Alexandros Laios, Day (2023)

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In Day, Alexandros Laios captures the different hours of the day using theatre filters, in a colourful rendering of the melancholic contemplation of the fleeting moment.

From the twilight blue of dawn to the deep sunset red, from the first morning light to the last colour that the human eye can detect, from sunrise to sunset, nine pairs of colours capture the tireless, daily struggle between darkness and light. The sculptural installation Day by Alexandros Laios captures successive colourings from different stages of the day using a large colour palette of theatrical filters. 19 different filters, each wrapped and placed diagonally at different heights, render a 50-meter-long corridor into a huge kaleidoscope, where lights and shadows deliver fleeting moments and memories of the day just passed, creating a horizontal narrative which bears testament to the variety and complexity of human activity.

In an installation activated solely by light, Laios uses theatrical filters with successive colours to depict the basic colour stages of a day. He commences with the twilight blue, i.e. the first morning light which he juxtaposes with a slightly brighter one, then he continues with the warmer lights of midday, and finally he concludes with the colours of the sunset, ending with red, which, as he says, is ‘actually the last thing we perceive, the last color at the spectral end of human vision.’ The work is conceptually connected to points and snapshots of everyday life, altering and defining our perception of space and time. While crossing the corridor, the visitor also traverses his personal time, imbuing new meaning to the passage of the day.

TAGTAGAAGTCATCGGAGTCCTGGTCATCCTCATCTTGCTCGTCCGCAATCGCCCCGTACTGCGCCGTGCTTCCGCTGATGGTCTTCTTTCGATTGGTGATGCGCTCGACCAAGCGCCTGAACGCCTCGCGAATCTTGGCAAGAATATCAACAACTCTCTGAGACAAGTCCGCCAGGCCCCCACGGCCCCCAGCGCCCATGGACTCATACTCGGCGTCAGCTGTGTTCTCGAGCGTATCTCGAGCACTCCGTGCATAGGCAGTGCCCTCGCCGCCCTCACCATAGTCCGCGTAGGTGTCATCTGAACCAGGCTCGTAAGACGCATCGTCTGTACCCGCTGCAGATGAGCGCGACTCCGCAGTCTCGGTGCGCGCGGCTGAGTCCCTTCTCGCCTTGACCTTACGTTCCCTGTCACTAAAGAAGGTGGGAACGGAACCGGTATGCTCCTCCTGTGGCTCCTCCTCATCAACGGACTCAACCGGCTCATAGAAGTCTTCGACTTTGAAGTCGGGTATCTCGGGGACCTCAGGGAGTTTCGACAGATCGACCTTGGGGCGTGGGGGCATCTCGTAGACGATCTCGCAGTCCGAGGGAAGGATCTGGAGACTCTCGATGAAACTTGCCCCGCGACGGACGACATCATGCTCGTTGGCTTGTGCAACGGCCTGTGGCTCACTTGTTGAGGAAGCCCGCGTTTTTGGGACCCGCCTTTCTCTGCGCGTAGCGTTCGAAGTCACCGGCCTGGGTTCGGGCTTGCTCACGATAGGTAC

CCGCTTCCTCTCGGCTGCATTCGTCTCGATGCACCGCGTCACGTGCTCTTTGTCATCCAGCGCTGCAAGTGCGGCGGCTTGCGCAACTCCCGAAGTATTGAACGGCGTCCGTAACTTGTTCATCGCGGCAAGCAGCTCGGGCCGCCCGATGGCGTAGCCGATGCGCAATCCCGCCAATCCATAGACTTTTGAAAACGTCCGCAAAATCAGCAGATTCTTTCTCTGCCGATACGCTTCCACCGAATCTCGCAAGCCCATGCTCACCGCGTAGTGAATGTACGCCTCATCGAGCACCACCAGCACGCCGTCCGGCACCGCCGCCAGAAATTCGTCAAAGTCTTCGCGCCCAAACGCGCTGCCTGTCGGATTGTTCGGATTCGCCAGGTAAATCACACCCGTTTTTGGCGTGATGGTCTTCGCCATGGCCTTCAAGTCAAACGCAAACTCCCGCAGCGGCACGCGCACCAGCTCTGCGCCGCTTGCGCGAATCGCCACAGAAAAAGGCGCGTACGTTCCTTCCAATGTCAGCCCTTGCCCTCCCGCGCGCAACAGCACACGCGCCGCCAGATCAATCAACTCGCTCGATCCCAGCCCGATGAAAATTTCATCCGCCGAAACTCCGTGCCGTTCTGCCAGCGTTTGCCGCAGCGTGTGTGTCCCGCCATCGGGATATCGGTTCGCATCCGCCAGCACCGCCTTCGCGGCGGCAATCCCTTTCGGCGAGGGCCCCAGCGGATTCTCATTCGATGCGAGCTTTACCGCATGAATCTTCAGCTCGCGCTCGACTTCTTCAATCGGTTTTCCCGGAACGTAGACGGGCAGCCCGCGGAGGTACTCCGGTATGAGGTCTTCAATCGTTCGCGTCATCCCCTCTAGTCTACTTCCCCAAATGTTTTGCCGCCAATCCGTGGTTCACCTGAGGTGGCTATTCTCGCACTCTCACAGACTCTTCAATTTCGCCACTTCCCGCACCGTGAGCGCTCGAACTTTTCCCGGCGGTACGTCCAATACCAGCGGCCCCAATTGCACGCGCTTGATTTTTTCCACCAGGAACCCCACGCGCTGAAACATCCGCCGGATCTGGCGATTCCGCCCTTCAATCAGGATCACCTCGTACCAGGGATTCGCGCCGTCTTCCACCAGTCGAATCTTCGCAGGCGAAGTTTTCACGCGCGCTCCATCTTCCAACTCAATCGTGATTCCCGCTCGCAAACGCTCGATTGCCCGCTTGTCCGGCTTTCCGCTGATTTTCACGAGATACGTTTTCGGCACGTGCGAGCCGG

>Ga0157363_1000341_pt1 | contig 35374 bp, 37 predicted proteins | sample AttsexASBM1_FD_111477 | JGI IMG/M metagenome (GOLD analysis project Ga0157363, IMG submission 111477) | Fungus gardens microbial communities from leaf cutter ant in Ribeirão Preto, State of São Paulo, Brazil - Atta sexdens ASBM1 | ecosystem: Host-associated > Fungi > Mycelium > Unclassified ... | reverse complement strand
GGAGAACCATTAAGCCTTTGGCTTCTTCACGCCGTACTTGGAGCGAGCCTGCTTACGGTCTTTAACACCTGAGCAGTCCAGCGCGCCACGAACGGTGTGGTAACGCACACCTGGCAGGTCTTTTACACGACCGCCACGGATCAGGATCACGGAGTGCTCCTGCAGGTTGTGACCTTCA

Day is connected to the concept of well-being, which is not simply understood as living with material pleasures and comforts, but as the experiential relationship of balance with our natural environment, and indeed in its primary essence, that of life-giving light. The practical manifestation of our concern and interest towards nature, are reformulated as the need to open our eyes to the light of the world (the ancient Greek concept of jewelry) and to share this experience with others around us. A world without light is a world without care, and vice versa.

Photography Loukianos Arnaoutakis


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